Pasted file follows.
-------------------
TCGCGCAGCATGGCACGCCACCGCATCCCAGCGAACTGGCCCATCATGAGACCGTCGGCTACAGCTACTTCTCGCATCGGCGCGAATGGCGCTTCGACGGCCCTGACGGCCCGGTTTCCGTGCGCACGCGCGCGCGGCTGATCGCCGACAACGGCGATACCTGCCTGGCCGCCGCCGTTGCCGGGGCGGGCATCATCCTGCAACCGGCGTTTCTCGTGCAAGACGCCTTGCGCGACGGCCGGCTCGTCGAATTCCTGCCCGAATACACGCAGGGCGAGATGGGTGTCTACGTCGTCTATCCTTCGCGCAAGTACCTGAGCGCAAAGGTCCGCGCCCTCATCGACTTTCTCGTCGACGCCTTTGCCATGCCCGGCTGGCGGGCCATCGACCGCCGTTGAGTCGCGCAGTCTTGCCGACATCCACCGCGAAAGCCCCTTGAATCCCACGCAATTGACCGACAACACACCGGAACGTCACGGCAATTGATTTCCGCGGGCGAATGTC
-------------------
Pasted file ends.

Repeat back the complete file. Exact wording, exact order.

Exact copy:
TCGCGCAGCATGGCACGCCACCGCATCCCAGCGAACTGGCCCATCATGAGACCGTCGGCTACAGCTACTTCTCGCATCGGCGCGAATGGCGCTTCGACGGCCCTGACGGCCCGGTTTCCGTGCGCACGCGCGCGCGGCTGATCGCCGACAACGGCGATACCTGCCTGGCCGCCGCCGTTGCCGGGGCGGGCATCATCCTGCAACCGGCGTTTCTCGTGCAAGACGCCTTGCGCGACGGCCGGCTCGTCGAATTCCTGCCCGAATACACGCAGGGCGAGATGGGTGTCTACGTCGTCTATCCTTCGCGCAAGTACCTGAGCGCAAAGGTCCGCGCCCTCATCGACTTTCTCGTCGACGCCTTTGCCATGCCCGGCTGGCGGGCCATCGACCGCCGTTGAGTCGCGCAGTCTTGCCGACATCCACCGCGAAAGCCCCTTGAATCCCACGCAATTGACCGACAACACACCGGAACGTCACGGCAATTGATTTCCGCGGGCGAATGTC